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What is a Dish Garden?

By Sheri Cyprus
Updated May 16, 2024
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A dish garden is an arrangement of plants placed inside dishware. Unlike plant pots, dishes don't have drainage holes. The main difference between a potted floral arrangement in a gardening pot and a dish garden is that actual dishware is used. The dishware used in these gardens may be everyday items such as cereal bowls or coffee mugs or they may be ornamental pieces.

Popular plants for dish gardens include pretty greenery such as ivy and fern as well as flowering plants with bright colored blooms. A European style garden is often filled with flowers such as gerberas, azaleas and begonias. European and other types of dish gardens are often displayed in beautifully woven baskets. These basket-covered gardens make beautiful gifts and may include a decorative floral pick that reads "Happy Birthday" or other celebration message.

A dish garden without a basket may also make a great gift. For example, those planted in colored glass brandy snifters can look elegant, as these glasses feature footed stems. A plant that hangs down such as ivy can look attractive near the middle front of the snifter, while bright, upright flowers such as marigolds could add contrast on one side. Purple African violets next to the marigold plant could provide an interesting contrasting color to the yellow marigolds.

Dish gardens typically contain at least three different kinds of plants. Growing several plant varieties in a container without drainage holes can be challenging in terms of keeping all the plants adequately watered. It's best to feel the soil to see if it needs moisture and then water carefully just in that area. Using a small watering can with a long spout can make the task easier.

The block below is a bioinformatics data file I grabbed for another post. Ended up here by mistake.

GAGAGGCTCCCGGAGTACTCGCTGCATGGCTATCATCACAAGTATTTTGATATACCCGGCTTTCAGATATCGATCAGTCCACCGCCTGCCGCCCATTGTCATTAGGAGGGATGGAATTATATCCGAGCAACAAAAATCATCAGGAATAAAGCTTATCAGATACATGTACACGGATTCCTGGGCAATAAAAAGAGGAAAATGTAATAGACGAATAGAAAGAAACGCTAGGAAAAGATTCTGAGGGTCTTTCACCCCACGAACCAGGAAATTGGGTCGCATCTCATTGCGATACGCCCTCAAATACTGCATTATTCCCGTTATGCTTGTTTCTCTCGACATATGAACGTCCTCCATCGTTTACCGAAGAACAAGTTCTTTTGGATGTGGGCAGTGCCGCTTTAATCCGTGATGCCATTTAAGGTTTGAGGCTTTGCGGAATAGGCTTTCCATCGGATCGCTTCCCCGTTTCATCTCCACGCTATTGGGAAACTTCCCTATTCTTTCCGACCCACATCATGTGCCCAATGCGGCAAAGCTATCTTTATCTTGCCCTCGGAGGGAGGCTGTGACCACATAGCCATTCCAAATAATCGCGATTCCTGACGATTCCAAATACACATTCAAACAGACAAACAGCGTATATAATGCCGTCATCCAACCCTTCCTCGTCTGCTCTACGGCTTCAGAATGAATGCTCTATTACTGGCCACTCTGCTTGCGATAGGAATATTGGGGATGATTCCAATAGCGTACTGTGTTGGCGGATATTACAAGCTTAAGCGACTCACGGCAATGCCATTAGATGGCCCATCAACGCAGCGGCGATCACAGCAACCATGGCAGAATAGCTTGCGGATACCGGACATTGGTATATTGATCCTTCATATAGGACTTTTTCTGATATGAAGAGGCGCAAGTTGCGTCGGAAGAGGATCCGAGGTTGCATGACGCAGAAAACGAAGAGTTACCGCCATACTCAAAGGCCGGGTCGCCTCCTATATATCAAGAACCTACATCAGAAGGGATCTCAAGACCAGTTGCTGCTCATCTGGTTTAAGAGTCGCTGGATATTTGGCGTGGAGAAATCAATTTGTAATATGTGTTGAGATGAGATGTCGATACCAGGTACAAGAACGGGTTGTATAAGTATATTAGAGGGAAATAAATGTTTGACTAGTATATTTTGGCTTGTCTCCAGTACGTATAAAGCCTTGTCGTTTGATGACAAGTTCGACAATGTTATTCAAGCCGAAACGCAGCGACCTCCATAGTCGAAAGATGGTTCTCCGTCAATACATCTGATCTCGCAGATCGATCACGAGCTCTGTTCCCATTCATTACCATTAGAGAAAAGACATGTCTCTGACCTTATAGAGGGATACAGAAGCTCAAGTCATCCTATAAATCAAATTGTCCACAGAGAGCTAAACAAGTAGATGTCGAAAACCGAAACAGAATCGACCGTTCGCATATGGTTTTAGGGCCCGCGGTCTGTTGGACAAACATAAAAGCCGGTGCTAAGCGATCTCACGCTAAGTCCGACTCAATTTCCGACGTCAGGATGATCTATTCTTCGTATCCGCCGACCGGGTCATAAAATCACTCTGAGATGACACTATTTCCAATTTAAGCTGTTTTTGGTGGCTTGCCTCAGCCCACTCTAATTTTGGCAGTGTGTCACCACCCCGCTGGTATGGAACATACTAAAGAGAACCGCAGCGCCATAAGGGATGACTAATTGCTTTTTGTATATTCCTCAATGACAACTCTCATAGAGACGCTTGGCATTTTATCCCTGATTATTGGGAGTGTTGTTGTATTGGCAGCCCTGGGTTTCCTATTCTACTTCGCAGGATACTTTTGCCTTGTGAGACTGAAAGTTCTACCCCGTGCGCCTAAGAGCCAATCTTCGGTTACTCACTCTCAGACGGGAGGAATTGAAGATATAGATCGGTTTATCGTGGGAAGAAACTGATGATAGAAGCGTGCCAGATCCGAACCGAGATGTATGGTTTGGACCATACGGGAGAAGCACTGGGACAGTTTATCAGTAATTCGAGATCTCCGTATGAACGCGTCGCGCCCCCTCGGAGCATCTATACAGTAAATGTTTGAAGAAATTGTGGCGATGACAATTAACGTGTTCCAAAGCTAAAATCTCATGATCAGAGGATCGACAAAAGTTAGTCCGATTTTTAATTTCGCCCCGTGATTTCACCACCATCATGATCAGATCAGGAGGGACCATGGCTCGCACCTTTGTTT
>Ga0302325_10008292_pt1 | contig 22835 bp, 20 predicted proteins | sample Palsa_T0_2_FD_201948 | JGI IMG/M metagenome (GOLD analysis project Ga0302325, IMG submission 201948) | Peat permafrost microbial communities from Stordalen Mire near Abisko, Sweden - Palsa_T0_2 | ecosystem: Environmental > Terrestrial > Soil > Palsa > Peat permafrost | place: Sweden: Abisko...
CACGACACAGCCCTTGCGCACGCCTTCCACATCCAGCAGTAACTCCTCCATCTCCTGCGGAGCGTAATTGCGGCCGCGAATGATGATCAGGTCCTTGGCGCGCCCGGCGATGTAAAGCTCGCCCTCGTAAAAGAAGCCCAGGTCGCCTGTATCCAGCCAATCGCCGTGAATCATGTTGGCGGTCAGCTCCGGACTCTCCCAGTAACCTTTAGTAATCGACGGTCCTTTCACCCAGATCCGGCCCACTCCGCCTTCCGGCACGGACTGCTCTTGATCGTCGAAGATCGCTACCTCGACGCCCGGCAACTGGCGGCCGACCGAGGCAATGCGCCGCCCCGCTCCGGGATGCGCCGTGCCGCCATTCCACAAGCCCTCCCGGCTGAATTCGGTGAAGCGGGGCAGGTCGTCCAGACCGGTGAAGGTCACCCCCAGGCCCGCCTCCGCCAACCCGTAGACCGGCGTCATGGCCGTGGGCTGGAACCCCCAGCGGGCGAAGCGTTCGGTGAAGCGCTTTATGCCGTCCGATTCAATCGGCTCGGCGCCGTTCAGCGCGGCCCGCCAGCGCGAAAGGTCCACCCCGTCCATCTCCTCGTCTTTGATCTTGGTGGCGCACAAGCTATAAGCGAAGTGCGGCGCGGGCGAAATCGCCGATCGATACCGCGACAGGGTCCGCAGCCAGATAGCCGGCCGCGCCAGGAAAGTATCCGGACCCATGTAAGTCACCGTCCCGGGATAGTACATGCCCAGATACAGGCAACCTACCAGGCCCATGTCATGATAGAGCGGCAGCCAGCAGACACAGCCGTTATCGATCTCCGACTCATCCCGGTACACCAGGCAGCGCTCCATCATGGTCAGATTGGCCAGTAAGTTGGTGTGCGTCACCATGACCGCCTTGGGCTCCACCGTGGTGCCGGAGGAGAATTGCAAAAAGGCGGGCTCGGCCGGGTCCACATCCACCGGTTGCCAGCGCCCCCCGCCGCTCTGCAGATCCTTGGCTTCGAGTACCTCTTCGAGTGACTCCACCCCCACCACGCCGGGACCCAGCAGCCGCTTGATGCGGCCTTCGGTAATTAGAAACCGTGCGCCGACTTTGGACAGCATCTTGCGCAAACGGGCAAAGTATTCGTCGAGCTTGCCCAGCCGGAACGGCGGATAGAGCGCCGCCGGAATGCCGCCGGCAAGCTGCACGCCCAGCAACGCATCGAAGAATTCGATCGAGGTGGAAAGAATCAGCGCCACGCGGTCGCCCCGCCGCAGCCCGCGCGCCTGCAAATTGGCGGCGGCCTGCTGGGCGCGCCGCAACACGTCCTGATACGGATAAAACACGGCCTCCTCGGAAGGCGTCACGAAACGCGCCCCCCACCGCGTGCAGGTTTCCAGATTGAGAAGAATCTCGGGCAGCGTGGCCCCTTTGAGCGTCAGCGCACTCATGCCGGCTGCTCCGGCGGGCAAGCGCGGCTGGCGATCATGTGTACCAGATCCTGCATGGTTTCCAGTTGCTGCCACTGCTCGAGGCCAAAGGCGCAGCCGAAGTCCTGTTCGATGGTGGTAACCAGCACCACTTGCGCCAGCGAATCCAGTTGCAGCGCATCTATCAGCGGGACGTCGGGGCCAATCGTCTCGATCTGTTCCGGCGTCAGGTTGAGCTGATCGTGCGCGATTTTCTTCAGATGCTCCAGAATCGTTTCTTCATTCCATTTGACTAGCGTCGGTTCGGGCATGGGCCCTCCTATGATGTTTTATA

Plants in a dish garden usually require frequent trimming. If they outgrow the container, it's best to remove them and replant the plants in an outdoor garden or other planter. Some people like to try their hand at larger related gardening projects such as terrariums. A terrarium is similar to a dish-style garden, but is larger, more enclosed and totally transparent, like an aquarium or large fish bowl.

A dish garden can be the perfect size as a centerpiece for an outdoor patio table. They can also make ideal housewarming gifts since they can add a natural touch to a new home. While many people purchase their own containers or use dishware they have at home, kits are also available that include dishes for the gardens.

HomeQuestionsAnswered is dedicated to providing accurate and trustworthy information. We carefully select reputable sources and employ a rigorous fact-checking process to maintain the highest standards. To learn more about our commitment to accuracy, read our editorial process.
Discussion Comments
By akbar5199 — On Nov 09, 2013

The only dish garden I have ever tried was a cactus dish garden and it was a miserable failure. I was only able to keep the plants alive for a few months, and I could not figure out what I was doing wrong. I do not think I have the patience for these types of gardens. I do much better with outdoor gardens where the plants are not as finicky.

By anon320876 — On Feb 20, 2013

I think personally that a dish garden is a challenging and exciting, because you have to be patient in caring for those transferred plants and see the beauty of it. Young as I am, I've experienced making and caring for one. I just love doing it!

By PelesTears — On Jan 15, 2011

@ Cougars- You may want to change your soil mixture to a more coarse soil mix that has more inorganic material. This will create a quicker soil that you will need to water more frequently, but it will allow the roots of your plants to breathe.

You may also consider trimming the root ball after you repot your plants. Most plants can tolerate losing up to half of their roots, and it will cause considerable growth. In between repotting, you can also use a chopstick to aerate the soil and break it up. This will give your plant a quick revitalization.

By cougars — On Jan 13, 2011

How do you prevent the soil from becoming compacted in a dish garden and houseplants?

By FrameMaker — On Jan 11, 2011

The only dish garden I have ever tried was a cactus dish garden and it was a miserable failure. I was only able to keep the plants alive for a few months, and I could not figure out what I was doing wrong. I do not think I have the patience for these types of gardens. I do much better with outdoor gardens where the plants are not as finicky.

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